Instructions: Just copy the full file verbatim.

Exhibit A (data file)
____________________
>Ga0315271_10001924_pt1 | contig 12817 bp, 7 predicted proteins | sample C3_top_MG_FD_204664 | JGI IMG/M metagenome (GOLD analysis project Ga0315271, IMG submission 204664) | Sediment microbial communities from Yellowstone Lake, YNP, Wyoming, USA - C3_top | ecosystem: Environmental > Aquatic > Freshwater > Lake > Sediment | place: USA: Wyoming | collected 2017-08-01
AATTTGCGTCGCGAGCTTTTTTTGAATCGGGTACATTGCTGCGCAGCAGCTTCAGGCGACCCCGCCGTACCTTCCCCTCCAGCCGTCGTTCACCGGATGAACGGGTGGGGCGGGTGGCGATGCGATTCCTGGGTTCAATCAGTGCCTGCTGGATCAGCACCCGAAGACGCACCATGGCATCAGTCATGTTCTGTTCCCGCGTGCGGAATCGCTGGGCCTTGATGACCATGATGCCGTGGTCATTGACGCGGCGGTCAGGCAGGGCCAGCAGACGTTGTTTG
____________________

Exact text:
>Ga0315271_10001924_pt1 | contig 12817 bp, 7 predicted proteins | sample C3_top_MG_FD_204664 | JGI IMG/M metagenome (GOLD analysis project Ga0315271, IMG submission 204664) | Sediment microbial communities from Yellowstone Lake, YNP, Wyoming, USA - C3_top | ecosystem: Environmental > Aquatic > Freshwater > Lake > Sediment | place: USA: Wyoming | collected 2017-08-01
AATTTGCGTCGCGAGCTTTTTTTGAATCGGGTACATTGCTGCGCAGCAGCTTCAGGCGACCCCGCCGTACCTTCCCCTCCAGCCGTCGTTCACCGGATGAACGGGTGGGGCGGGTGGCGATGCGATTCCTGGGTTCAATCAGTGCCTGCTGGATCAGCACCCGAAGACGCACCATGGCATCAGTCATGTTCTGTTCCCGCGTGCGGAATCGCTGGGCCTTGATGACCATGATGCCGTGGTCATTGACGCGGCGGTCAGGCAGGGCCAGCAGACGTTGTTTG